New molecules, bacteria, and other organisms are often named after their constituent parts or sometimes after the institute or people that discover them.
But research scientist Dr Guy Polturak took a slightly different approach when he and colleagues discovered a previously unknown molecule in wheat. In a reworking of convention Dr Polturak has named the novel molecule Ellarinacin, after his two young children.
Ella, and her older brother Ari, are now forever associated with this interesting molecule which belongs to a class of molecules called triterpenes.
Dr Polturak, a Postdoctoral scientist at the John Innes Centre explains: “Novel molecules are often named after the institute or plant species in which they were discovered, so it’s a great honour for me to be able to do this. My children are avid wheat fans, particularly Weetabix, so I thought naming a wheat molecule after them would be appropriate.
“When I told them, I started by explaining what a molecule is and I lost them there a bit. My son who is a bit older was quite excited, but my daughter could not care less! But they will always have this…these things last longer than I will.”
The discovery of Ellarinacin is part of the groundbreaking science in the Osbourn research group.
Previously they have revealed that genes encoding a range of exotic and potentially useful plant chemistry appear to cluster on the genome like beads on a string.
These biosynthetic gene clusters have been identified in other cereal crops, including in rice and oats. But until recently no such gene clusters were known in wheat, one of the world’s most important cereal crops from which 20 per cent of human calories are derived.
In the recent study, (Pathogen-induced Biosynthetic Pathways Encode Defence-Related Molecules in Bread Wheat) the Osbourn and Uauy research groups collaborated to use data to show that six biosynthetic gene clusters are switched on when the plant is attacked by disease-causing microbes.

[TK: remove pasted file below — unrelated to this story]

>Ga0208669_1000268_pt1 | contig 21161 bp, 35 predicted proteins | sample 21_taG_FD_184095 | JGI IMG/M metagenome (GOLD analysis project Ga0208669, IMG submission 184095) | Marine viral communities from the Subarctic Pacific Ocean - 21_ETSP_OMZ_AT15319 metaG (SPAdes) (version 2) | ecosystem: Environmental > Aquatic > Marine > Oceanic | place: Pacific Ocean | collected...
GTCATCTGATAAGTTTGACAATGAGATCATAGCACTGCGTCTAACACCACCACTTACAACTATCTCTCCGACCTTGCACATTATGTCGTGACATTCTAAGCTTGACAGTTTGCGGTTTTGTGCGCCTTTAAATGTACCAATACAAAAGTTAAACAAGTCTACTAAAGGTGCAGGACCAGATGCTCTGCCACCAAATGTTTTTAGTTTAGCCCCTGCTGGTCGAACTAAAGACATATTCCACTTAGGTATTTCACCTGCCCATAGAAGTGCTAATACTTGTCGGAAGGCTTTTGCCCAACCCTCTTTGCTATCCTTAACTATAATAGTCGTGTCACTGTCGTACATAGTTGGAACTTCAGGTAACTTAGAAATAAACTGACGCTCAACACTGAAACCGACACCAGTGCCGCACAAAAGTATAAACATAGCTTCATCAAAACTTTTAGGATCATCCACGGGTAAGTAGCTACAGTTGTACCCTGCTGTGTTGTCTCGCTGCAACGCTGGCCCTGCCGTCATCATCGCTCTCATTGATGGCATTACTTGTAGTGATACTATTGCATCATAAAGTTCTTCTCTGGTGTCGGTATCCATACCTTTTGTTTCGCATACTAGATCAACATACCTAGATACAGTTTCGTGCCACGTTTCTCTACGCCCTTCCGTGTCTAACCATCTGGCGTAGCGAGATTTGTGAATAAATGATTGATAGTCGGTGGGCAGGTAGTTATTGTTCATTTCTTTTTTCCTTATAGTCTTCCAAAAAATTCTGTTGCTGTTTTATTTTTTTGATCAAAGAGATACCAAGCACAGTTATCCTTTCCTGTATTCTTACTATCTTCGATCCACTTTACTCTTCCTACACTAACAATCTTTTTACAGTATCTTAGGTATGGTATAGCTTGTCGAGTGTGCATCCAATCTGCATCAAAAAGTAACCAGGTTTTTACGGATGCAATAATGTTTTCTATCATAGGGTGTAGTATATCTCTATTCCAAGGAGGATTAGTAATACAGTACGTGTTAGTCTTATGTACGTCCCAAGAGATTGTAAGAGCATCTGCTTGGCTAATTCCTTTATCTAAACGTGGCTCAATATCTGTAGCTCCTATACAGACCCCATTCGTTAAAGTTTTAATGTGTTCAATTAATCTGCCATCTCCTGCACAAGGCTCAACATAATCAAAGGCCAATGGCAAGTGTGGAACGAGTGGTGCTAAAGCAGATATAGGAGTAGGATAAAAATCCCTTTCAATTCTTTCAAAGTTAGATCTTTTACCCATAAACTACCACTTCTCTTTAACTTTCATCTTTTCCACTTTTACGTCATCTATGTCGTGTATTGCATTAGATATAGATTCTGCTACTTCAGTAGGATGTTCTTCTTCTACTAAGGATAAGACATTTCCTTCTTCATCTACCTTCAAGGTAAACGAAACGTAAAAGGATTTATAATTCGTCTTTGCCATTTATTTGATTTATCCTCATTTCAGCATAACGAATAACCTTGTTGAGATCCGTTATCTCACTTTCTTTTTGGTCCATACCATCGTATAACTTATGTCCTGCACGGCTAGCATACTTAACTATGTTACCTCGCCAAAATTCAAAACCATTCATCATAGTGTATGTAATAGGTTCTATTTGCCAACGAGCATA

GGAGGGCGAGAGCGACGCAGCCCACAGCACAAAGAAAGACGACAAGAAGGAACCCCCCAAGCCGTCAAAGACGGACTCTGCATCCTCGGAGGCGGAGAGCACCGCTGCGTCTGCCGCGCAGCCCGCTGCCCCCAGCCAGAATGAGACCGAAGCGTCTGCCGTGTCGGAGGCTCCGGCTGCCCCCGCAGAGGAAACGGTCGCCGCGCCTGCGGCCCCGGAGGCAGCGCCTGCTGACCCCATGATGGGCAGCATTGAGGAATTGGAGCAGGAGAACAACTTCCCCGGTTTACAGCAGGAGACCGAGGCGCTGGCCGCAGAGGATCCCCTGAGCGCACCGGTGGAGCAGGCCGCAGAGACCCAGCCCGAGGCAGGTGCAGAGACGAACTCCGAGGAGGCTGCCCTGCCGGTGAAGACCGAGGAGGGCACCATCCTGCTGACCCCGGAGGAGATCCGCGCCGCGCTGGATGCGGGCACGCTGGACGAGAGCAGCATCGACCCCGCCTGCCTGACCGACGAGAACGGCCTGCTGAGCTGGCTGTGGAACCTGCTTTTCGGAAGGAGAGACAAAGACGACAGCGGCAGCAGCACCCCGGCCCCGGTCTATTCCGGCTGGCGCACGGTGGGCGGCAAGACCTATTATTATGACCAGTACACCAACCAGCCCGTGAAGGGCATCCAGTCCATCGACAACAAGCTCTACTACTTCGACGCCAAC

Using a technique called transient expression – which allows researchers to rapidly assess different combinations of the genes – they showed that the clusters encode a diverse set of molecules including triterpenes, diterpenes and flavonoids, some of which may have potential uses in crop protection.
So why does the plant produce Ellarinacin and the other molecules discovered in this study?
“We can assume these molecules increase tolerance to a broad-spectrum of plant pathogens, because such chemicals tend not to be pathogen-specific,” explains Dr Polturak. “The big challenge now is to understand what these different molecules do and how each pathway contributes to the defence response in wheat. Any new molecules that have a certain bioactivity could also serve as potential leads for the development of new disease control solutions.
“If you discover genes involved in production of these wheat defense compounds, you could potentially use this knowledge in wheat breeding – for example breeding varieties which would produce higher amounts of these defence molecules, or in a wider range of conditions.”
Since the paper was written and published, the research in the Osbourn group has continued to identify and characterize gene clusters and their products in wheat.